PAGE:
First line: The ramshackle warehouse was on the wrong side of the river, the south side, where the buildings jostled for space and the little boats unloaded pocket-size cargos for scant profit.
Summary: Twenty-two years have passed since the events at Foulmire. Alinor and Alys have established themselves in a warehouse along the Thames with a decent income from sailors and merchants. But on the same day two people happen into their lives that will change it once again. Sir James who has spent years in exile is looking for his child. And Rob’s widow from Venice arrives with their young son. The women try to deal with these changes the best they can.
On the other side of the ocean, in New England, Ned has traveled in the hopes of starting a new life where he is free and far from the reaches of the King he hates. But even with an ocean between his old and new life he finds that things are still the same. He has befriended the native people and learned much from them but he is looked down upon for this from his fellow Englishman. He is stuck between two worlds and doesn’t know which side to choose.
My Thoughts: Once again Philippa Gregory writes a stunning book! I loved this just as much as the first one in the trilogy but for different reasons. The first part was very character driven and where the landscape plays an important role. This one is more plot driven but has strong characters and amazing locations. From the very beginning I was strongly invested in the story. At one point I had to put the book down because I was so frustrated with the characters.
I loved being back with Alinor even though she was not the main character anymore. This centered more on her brother, daughter and granddaughter. A new generation of the Reekie family in a new time. The picture of these poor women striving for a living along the Thames is perfectly done. And then we visit Venice in the second half of the story. I can picture the canals, gondolas, and beautiful buildings. I visited Venice years ago and loved the city on the water.
Ned’s life in New England reminded me so much of Gregory’s book, Virgin Earth, with her beautiful descriptions of the forests of America before the settlers cleared the lands. The plants, the people and wildness of the land comes alive in her telling. It is so hard to read about the past at times when you see all the injustices that were done. Settlers took advantage of the natives and treated them terribly.
First line: It is hot and airless on the 7.42 from Greenwich to Cannon Street.
Mudlarker Lara Maiklem spends hours walking miles along the riverbank
of the Thames in London. In her wanderings she finds little trinkets
that give us a look into the English past. She has found items ranging
from the Romans to modern day trash.
My Thoughts: I absolutely devoured this book. I first heard about it on a podcast, Talking Tudors, hosted by Natalie Grueninger. In one of her recent releases she talked with Lara about her upcoming book and the Tudor related finds she has discovered in the mud of the river. Immediately after listening to it I had to find a copy to read. Thank goodness Netgalley had it available.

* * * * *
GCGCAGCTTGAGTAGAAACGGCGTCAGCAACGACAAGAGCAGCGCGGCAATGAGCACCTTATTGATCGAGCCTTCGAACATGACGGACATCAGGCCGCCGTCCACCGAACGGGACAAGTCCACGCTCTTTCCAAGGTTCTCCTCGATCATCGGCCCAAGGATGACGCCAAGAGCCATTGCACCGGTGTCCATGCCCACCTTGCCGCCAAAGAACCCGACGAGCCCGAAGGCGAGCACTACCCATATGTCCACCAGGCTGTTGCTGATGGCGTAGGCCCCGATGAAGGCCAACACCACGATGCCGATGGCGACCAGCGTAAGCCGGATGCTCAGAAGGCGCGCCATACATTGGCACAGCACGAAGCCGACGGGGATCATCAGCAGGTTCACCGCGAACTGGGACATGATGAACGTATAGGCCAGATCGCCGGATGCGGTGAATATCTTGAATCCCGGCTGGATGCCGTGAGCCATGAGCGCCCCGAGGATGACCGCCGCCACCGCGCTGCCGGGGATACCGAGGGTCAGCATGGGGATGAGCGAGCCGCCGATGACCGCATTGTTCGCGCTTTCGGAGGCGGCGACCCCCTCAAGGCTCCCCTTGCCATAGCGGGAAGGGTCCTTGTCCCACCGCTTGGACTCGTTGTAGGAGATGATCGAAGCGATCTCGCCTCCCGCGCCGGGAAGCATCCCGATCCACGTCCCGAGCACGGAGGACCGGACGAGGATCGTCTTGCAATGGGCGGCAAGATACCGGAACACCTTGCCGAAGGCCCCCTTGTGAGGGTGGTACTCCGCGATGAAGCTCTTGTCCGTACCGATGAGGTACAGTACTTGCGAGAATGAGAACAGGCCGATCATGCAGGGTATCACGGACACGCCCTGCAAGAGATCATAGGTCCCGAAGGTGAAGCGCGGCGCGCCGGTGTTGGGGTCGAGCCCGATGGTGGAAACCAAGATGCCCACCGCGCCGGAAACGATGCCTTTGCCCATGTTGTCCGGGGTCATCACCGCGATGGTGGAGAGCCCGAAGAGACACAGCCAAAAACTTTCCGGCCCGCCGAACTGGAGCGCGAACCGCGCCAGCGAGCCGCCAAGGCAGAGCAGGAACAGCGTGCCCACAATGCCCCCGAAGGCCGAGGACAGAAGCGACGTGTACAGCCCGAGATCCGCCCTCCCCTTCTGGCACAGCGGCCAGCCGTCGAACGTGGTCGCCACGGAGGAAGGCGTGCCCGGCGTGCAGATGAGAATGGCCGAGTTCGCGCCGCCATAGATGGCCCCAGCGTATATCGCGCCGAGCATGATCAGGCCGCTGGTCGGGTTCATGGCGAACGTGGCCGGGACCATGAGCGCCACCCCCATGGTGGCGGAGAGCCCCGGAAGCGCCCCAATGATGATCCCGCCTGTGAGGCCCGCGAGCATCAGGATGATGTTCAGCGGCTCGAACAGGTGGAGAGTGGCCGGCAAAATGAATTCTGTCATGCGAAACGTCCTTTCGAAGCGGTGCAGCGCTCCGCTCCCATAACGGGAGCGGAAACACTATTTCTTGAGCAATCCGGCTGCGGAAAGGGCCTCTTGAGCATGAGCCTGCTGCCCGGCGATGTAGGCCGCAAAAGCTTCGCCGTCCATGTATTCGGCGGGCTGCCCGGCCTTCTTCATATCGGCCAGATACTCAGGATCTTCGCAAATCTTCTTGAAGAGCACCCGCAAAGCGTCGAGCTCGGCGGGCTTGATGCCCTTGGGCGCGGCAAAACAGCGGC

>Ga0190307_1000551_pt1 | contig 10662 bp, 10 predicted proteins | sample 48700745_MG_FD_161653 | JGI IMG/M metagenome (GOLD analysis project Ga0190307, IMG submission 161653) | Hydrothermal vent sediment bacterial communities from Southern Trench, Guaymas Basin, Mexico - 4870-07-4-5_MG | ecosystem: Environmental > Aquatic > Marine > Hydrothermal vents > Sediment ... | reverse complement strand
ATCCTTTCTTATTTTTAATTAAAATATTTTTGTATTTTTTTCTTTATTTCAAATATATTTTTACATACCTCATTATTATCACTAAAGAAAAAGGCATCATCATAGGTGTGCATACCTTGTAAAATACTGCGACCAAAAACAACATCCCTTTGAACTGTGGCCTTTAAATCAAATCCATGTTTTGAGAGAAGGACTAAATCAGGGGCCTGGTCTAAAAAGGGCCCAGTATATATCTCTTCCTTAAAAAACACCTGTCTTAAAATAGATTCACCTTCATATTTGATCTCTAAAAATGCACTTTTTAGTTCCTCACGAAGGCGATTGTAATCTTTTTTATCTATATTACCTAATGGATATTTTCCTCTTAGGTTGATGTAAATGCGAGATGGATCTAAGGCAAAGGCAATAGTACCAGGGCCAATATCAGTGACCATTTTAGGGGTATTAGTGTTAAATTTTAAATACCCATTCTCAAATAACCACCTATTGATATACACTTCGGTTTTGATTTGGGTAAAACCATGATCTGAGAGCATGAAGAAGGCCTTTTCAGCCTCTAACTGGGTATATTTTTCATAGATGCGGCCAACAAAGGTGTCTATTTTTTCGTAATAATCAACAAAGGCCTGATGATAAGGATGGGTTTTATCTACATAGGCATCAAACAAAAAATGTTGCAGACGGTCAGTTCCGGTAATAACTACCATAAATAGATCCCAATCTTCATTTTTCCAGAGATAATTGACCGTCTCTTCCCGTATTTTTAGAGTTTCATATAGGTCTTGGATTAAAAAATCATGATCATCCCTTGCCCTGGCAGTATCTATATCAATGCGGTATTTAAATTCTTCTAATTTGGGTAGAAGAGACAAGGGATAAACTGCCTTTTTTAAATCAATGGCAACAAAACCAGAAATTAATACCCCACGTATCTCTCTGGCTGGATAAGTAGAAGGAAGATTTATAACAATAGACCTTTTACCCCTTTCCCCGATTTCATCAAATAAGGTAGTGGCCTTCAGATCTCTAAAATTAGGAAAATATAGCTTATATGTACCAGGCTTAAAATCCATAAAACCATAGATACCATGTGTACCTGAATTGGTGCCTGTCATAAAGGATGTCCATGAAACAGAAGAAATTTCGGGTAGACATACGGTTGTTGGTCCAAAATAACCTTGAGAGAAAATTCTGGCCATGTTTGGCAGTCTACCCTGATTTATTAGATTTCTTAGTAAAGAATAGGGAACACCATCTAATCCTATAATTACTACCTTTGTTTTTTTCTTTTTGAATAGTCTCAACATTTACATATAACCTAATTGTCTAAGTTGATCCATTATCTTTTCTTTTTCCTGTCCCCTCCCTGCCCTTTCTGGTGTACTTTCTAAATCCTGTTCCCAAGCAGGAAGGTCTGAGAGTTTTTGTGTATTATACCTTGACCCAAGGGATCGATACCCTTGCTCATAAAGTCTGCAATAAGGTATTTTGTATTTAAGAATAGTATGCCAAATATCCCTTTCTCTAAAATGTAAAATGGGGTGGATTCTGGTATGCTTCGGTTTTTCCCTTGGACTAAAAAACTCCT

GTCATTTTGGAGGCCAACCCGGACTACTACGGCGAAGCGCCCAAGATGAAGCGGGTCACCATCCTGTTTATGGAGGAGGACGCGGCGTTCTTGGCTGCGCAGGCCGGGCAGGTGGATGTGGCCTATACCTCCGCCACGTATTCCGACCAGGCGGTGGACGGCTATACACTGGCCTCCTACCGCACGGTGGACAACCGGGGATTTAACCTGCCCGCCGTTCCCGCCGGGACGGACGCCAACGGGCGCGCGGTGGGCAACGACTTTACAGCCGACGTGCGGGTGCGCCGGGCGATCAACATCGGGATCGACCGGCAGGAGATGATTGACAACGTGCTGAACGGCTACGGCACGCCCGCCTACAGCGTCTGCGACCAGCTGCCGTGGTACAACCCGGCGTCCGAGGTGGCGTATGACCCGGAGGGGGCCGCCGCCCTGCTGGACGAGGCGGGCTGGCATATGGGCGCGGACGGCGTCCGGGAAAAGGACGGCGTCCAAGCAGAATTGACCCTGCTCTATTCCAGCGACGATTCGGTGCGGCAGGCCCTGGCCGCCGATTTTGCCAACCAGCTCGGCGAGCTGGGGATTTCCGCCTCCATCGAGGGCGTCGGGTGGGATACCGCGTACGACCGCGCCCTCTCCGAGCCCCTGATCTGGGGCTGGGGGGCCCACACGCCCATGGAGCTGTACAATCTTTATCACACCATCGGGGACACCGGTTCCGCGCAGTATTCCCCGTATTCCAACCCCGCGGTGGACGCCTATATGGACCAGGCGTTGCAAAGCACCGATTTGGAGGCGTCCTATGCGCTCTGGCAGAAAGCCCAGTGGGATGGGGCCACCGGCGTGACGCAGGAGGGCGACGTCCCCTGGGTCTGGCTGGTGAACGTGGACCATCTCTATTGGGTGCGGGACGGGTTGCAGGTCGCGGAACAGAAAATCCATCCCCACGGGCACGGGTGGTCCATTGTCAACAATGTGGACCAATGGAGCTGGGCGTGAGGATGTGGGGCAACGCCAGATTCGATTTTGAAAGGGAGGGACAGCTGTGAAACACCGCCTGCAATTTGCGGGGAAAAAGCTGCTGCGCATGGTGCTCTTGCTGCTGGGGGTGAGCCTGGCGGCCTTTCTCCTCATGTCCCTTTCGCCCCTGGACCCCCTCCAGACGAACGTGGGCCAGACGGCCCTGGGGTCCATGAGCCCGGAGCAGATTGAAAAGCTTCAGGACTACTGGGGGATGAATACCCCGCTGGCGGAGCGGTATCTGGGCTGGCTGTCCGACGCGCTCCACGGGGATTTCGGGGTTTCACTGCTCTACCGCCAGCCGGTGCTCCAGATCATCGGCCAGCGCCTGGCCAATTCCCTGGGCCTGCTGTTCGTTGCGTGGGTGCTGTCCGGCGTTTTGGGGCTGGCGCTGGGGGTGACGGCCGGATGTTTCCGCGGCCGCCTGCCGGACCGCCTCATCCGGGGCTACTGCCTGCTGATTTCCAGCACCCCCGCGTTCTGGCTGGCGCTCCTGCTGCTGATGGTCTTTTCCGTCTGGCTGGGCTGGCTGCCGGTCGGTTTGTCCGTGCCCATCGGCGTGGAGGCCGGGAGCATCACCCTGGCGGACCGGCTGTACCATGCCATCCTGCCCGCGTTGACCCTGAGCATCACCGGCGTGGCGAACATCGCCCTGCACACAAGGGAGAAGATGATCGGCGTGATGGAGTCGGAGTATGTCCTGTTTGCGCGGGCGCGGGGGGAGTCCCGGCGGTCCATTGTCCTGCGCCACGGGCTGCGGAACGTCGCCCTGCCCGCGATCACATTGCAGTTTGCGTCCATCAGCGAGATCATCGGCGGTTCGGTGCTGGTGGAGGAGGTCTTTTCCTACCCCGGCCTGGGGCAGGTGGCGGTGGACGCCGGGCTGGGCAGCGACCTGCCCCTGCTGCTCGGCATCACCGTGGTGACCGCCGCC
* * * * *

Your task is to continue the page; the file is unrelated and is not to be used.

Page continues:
I really enjoyed how the author laid
out the book. She started at one end of the Thames and worked her way
to the sea. As she described her finds she also delved into her past,
experiences on the foreshore and other mudlarks and their finds. I loved
learning about the items she found. I was constantly on the internet
looking for pictures of these items and reading more history behind
them. I am really jealous of the items she has in her curio cabinet. I
am seriously thinking about getting a day pass to mudlark the next time I
am in London. Or can I mudlark in Kansas?
FYI: Lara Maiklem is on Facebook and Instagram. If you want to see her finds and hear more about mudlarking then check them out.
First line: It would be inaccurate to say that my childhood was normal before they came.
When Libby Jones turned twenty-five she receives and envelope telling
her that she has inherited a house from the estate of her dead parents.
She never knew who she was or where she came from but the answers are
finally being revealed.
Twenty-four years before the police were
summoned to a mansion along the Thames. Inside were the three dead
bodies and a baby girl in a crib. It appears to be a suicide pact as
part of a cult ritual. But neighbors reported seeing older children in
the house but none are found on the night in question. What happened at
16 Cheyne Walk that fateful night?
My Thoughts: I love
Lisa Jewell! Every book I have read by her has been a lot of fun. This
one is no exception. I really considered giving it a 5 star rating. It
flipped between three characters. Libby, the baby, who recently
inherited the house. Henry, who is telling the story of what happened in
the house. And Lucy, who is struggling to keep her family afloat while
living abroad in France.
Henry was by far my favorite chapters
because we got to see how life at 16 Cheyne Walk changed over time. His
story is told chronologically from the beginning to the end. It fills in
the gaps that Libby is trying to uncover. But his narrative is much
darker and more sinister than the others.
I struggled to
understand that point behind Lucy’s chapters. It seemed like they were
filler or a separate story. She lives in France with her children and is
trying to find a way to get back to England. It just did not seem to
fit with everything else.
But the ending. It literally gave me
goosebumps and sent a chill down my spine. What a way to close a book.
Great job again Ms. Jewell!
FYI: Perfect for fans of Shari Lapena and Gillian Flynn.